ending up on a beach where some friends had sailed in, for the
deeper anchorage. One of the friends had helped introduce me to
kayaking years ago, so it was great to see him again.
When I made my way back to the main fire some time later, a lot
of story telling was going on. With a group like this, its always
great to be a part of that. There were a lot of rememberances of
Mike - a pretty amazing guy. He was a retired airline pilot - a
pioneer, really. He was among the group of pilots that flew trans-
atlantic flights before the jet streams were really understood. He
once told a story of how they were apparently flying against a jet
stream, and although their instruments showed normal airspeed, they
just weren't making progress, and were close to running out of fuel
before landing. Another story about Mike, was how, at the age of
72, he had kayaked SOLO from Alaska to Washington state.
One thing that was discussed was a bit disturbing. Mike had
apparently tried to homestead the island, and died in the 19th
year. If he had lived another year, he might have had a legal claim
to the island - disputable, but possible. Well, he didn't make it,
so now, the island has been the focus of several government groups.
Chances are, that this island, and possibly several others,
including Panther & White Horse, that have not been regulated in the
past, will be in the future. What does that mean for us? It means
that the islands may be "permit camping only". An arbitrary number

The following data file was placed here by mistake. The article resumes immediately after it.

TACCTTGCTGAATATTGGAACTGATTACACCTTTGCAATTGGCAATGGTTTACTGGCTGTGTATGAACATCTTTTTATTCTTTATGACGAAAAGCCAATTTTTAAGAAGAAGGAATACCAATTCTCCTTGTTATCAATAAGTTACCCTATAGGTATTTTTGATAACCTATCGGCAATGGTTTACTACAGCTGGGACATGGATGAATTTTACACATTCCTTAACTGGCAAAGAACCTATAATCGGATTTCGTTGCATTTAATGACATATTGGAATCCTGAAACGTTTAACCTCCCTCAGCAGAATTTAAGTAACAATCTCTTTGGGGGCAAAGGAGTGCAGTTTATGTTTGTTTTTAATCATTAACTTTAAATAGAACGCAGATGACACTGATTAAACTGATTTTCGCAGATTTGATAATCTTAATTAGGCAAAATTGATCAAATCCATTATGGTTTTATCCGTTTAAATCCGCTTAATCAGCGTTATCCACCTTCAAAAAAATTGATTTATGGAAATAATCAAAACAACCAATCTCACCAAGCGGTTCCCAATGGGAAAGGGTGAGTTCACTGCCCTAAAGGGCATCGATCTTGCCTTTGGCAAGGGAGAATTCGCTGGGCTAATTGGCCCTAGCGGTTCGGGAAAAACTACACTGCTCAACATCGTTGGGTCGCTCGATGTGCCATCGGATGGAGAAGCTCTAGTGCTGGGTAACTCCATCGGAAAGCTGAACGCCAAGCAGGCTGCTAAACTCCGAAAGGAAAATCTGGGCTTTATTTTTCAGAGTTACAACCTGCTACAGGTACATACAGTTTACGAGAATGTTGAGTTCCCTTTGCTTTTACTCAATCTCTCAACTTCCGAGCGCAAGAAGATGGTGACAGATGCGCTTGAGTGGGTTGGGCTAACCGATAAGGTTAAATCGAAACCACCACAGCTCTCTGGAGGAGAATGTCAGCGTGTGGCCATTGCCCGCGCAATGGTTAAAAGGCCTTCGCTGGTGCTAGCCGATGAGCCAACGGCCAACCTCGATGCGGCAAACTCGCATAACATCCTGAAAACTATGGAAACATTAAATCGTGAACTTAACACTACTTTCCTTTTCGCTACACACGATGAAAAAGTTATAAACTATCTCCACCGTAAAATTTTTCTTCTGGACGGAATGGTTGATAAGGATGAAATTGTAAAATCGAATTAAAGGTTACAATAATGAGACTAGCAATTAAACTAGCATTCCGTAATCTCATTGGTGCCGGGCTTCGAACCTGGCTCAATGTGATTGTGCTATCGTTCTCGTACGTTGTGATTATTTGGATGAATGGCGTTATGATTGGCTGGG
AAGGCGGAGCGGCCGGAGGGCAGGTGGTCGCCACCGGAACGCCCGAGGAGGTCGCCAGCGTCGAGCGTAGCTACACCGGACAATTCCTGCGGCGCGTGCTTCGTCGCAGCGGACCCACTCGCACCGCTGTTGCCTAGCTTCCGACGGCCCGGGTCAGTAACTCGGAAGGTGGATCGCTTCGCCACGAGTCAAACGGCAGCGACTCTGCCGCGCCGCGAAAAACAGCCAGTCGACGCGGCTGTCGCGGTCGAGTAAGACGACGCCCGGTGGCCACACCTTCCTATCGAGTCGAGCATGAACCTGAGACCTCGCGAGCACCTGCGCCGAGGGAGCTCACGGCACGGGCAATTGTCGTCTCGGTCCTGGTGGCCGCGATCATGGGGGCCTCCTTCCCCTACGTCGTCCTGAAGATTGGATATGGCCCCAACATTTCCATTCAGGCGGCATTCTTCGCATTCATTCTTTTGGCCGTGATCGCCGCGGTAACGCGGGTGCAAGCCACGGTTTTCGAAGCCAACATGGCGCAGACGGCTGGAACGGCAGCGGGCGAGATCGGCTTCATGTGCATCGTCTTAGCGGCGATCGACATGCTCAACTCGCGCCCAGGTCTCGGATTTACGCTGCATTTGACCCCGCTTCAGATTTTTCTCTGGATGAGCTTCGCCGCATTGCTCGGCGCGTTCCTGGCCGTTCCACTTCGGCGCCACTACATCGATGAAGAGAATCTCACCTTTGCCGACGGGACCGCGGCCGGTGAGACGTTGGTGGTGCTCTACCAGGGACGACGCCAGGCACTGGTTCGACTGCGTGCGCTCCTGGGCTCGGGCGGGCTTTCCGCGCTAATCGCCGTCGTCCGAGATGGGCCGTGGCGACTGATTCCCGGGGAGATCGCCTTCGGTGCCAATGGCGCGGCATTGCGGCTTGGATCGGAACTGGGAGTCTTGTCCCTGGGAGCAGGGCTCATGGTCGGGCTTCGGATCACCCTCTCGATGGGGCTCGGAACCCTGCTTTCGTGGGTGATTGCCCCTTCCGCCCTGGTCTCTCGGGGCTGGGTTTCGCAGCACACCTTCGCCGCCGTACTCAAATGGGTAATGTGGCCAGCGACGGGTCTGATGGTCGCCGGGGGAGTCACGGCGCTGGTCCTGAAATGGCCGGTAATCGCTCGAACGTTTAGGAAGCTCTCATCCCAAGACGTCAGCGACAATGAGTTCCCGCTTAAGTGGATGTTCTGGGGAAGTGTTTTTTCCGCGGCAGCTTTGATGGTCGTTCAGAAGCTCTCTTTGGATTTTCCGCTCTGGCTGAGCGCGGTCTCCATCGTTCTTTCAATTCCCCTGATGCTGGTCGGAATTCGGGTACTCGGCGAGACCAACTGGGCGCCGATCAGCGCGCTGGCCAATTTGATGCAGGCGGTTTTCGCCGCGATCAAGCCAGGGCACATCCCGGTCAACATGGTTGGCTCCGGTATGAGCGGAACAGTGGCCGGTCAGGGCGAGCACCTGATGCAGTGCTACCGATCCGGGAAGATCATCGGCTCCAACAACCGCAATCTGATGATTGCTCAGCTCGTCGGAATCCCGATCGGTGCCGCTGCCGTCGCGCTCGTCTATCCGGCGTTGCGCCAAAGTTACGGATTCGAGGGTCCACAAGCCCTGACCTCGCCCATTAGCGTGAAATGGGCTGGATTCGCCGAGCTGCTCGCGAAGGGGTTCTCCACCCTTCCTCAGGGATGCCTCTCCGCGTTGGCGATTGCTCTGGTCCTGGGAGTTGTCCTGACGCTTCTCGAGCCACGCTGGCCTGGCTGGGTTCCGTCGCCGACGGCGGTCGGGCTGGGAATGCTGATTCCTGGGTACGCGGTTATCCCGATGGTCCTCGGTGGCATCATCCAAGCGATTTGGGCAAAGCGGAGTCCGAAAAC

might be assigned to each island, and that is all that will be
allowed to use these islands, similar to camping in the Everglades
National Park. The days of having casually arranged camping
outings... ie: come one, come all... may be numbered. It would be
the death knell for this particular gathering every New Year's...
something that I have participated in almost every year for 10 years.
I have not mentioned the name of this island, and won't here.
Those that do know, please don't post it on the discussion group.
It's not my place to invite 100 or so people to this place, or this
event, so I won't. But, since possible future actions may affect
all of us, as kayakers, I wanted everyone to be aware.
It seems a bit anti-climactic, now, to tell about the fireworks
display that we had saturday night, but it was spectacular. I have
described it, in the past, as being something that would make a
small city proud, but that doesn't cover it. Not even close.
Someone said it was Disney-like, and someone else said it beat
Epcot. All I can tell you is... there were 6 guys lighting them,
dropping the mortars so quickly, it was almost continous for 30 to
45 minutes. In the morning, after beach clean-up, the pile was
impressive. This is a group that takes the words to heart - "Take
pictures, leave nothing."
On my way back, on sunday, a friend asked me to watch out for
some friends that were going back by canoe. He had to take someone
to the launch site in his power boat, to get to work on time, and
the canoe-ers would be leaving in his absence. He would be coming
back for them, after making sure that the first person was on their
way. I caught up with them just as they were reaching the channel
markers, and stayed with the group the rest of the way. Among the
canoe-ers were two women in one canoe, that were maybe 20, at the
oldest... doing this for the first time ever. It was an older
aluminum canoe, and a leaker. Paddle 5 minutes, pump water for 2
minutes, paddle 5, pump 2. These gals are TROOPERS. One of them
had never before seen a manatee, and I promised them that they
would, before this trip was through. Barely two miles before the
trip was over, I spotted a nose poking out of the water about 100 or
so feet ahead. They missed it, but as we approached, we saw that
there were 3 of them, including a baby. They were thrilled. I had
a good feeling, seeing these two young women bucking the stereotype
of non-active youth... they even refused a ride in the power boat
when it caught up to us... instead, choosing to continue to paddle
5, pump 2.. so they could say, "We did it. We went the WHOLE way."
Makes you feel good.
What a GREAT New Year's weekend.